To question, to criticise – to doubt – can become un- Australian … Anzac’s inclusiveness [trying to include everyone within the tradition] has been achieved at the price of a dangerous chauvinism that increasingly equates national history with military history, and national belonging with a willingness to accept the Anzac legend as Australian patriotism’s very essence.

Context, parochialism and the future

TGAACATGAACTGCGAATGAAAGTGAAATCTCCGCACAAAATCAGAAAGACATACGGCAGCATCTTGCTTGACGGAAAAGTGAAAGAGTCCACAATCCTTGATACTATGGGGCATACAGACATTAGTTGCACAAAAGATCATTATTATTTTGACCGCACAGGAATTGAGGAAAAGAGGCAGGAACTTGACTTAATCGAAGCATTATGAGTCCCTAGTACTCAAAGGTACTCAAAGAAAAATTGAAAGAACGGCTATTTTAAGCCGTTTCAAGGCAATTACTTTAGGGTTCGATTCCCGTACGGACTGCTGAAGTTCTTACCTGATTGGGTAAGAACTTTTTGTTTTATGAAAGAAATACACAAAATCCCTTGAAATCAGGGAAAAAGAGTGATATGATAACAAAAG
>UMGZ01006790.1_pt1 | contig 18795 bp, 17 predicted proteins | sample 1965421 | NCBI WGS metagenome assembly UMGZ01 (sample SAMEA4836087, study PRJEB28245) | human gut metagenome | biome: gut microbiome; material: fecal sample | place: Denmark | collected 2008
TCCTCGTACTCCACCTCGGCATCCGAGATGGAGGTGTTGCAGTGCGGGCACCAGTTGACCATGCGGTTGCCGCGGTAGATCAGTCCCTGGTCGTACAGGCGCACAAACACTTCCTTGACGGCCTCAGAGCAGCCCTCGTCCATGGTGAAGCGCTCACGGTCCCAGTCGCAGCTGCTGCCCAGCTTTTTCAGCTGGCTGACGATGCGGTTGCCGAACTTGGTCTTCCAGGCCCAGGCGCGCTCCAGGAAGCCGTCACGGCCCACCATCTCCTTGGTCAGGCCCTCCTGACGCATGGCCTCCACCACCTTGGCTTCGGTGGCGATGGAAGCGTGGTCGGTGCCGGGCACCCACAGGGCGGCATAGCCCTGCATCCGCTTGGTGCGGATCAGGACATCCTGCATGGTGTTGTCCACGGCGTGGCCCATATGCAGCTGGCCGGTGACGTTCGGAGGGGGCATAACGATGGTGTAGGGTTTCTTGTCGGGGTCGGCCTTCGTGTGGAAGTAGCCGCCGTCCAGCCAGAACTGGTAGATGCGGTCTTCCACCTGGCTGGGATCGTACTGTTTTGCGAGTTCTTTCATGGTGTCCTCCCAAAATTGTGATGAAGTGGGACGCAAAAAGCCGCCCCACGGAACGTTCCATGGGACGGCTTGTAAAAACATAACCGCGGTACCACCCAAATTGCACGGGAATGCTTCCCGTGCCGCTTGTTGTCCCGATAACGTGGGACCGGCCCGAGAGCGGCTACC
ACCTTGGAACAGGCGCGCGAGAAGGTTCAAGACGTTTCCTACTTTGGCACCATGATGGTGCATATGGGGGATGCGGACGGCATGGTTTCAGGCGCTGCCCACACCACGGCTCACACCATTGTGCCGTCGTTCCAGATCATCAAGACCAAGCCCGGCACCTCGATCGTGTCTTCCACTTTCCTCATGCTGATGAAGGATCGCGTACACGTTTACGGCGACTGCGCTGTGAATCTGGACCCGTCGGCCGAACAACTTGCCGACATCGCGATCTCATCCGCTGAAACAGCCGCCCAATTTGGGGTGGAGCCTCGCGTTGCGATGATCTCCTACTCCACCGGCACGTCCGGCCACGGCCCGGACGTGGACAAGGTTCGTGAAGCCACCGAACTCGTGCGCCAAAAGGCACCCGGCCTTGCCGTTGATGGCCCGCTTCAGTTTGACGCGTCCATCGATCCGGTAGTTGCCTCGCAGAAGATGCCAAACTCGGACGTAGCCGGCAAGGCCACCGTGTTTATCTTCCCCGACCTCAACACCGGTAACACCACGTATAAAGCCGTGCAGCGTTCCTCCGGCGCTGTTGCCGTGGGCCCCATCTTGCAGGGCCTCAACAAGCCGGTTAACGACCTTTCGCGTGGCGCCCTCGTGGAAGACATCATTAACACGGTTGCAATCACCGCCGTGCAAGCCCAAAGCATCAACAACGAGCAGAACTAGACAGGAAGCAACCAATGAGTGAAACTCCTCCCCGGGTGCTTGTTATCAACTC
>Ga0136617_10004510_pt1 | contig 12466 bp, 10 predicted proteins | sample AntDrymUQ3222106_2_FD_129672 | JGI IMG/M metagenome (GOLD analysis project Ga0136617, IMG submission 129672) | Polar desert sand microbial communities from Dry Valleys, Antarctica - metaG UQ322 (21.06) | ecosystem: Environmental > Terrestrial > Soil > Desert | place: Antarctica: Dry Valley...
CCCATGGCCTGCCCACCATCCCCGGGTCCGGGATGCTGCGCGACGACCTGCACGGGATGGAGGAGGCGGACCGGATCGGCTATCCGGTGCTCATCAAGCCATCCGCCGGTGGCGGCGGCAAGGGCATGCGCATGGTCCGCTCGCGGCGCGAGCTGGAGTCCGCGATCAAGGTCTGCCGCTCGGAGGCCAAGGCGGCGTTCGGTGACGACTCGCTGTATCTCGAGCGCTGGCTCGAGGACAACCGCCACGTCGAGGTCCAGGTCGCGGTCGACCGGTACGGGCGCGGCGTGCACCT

Anzac, the ideal, should have context. It should allow us to empathise with the suffering of other nations in war. It should recognise our common humanity with both allies and enemies. This includes our Indigenous warriors who fought to defend their country on their country, rather than overseas for an empire or for a large ally that had the safety of Australia some way down its list of war aims. And Anzac should encompass all of the civilians who were affected, which is a much, much larger number than those who wore a uniform. American scientist Milton Leitenberg has calculated that about 231 million people were killed in wars and conflicts around the world during the 20th century and about 80 per cent of those were civilians. Australian war deaths during the 20th century were only about 0.04 per cent of that total, and only a few hundred of them were not in uniform.